Remember all the hype about the amazing District of Columbia schools, about how they had improved more than any other urban district thanks to the reforms launched by Michelle Rhee and nurtured by her successor Kaya Henderson? Test scores rising, graduation rates soaring.

The hype seems to be unraveling.

An audit in January reported that fully 1/3 of graduating students had not met minimum standards to graduate.

Now, G.F. Brandenburg says that the scandals continue.

He writes:

“Not in my wildest dreams could I make this stuff up about how completely incompetent and criminal is the leadership of DC Public Schools. But these incidents are all reported in today’s Washington Post.

“1. The flagship DC high school for the performing arts, Duke Ellington, was found to have fraudulently given about 30% of its highly-coveted student slots to kids whose families neither lived in DC nor paid out-of-state tuition. Those fraudulent slots of course meant that hundreds of talented DC students were rejected. (Part of the reason for Ellington leaders getting away with this is the overlapping public and private leadership of the school, allowing them to report much less detail to any central authority. Similar to the situation in charter schools here and elsewhere.)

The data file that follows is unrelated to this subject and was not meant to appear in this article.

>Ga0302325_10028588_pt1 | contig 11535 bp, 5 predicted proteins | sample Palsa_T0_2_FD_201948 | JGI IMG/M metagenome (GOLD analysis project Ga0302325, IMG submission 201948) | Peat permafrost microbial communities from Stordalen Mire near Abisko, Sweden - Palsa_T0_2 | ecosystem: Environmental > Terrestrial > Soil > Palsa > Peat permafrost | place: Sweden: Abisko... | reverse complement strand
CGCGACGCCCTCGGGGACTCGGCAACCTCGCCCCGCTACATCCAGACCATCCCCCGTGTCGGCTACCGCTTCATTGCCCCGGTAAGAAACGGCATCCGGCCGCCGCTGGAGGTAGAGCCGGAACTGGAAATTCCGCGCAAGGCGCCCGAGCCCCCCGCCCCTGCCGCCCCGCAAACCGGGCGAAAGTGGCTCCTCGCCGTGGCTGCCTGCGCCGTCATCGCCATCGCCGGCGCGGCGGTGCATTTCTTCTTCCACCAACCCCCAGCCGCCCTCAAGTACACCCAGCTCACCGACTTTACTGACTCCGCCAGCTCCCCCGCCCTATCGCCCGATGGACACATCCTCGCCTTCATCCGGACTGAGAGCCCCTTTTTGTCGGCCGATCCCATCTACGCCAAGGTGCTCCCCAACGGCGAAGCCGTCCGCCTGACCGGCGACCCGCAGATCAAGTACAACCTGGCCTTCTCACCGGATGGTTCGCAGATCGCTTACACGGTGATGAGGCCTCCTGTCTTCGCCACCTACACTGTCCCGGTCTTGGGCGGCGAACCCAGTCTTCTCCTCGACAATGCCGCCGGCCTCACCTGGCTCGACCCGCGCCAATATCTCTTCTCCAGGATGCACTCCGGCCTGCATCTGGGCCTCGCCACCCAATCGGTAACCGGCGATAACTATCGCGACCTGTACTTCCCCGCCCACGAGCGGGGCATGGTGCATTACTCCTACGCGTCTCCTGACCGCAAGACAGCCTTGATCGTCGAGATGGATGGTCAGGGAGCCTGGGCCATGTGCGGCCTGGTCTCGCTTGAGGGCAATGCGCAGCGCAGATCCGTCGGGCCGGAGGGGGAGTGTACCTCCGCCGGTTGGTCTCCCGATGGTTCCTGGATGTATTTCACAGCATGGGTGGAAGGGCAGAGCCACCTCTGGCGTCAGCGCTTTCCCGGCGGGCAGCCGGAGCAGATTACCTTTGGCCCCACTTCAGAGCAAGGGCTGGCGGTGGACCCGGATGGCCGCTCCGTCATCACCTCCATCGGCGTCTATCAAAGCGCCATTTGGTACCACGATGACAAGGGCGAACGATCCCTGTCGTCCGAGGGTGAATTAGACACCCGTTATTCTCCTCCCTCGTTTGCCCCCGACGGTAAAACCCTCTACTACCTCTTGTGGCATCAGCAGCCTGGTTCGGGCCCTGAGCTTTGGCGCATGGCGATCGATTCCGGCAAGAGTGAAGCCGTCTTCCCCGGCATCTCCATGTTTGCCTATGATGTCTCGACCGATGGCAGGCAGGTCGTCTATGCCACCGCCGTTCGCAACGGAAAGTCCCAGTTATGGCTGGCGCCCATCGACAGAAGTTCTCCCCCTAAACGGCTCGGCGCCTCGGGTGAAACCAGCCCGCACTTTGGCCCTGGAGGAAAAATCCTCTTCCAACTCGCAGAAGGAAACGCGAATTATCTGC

“2. Somebody has fraudulently erased the records of unexcused first-semester absences for a bunch of students at Roosevelt SHS so they would be eligible to graduate. These students had been absent so much that they had received Fs. However, their records now indicate that they had ZERO absences in the first quarter. Teachers reported the erasures but are afraid of reprisals.”

He goes on to describe the seniors at Roosevelt HS, where only 29% are on track to graduate. He points out that 38% of the class dropped out.

D.C. used to be the reformers’ favorite district, after New Orleans. Not so much now.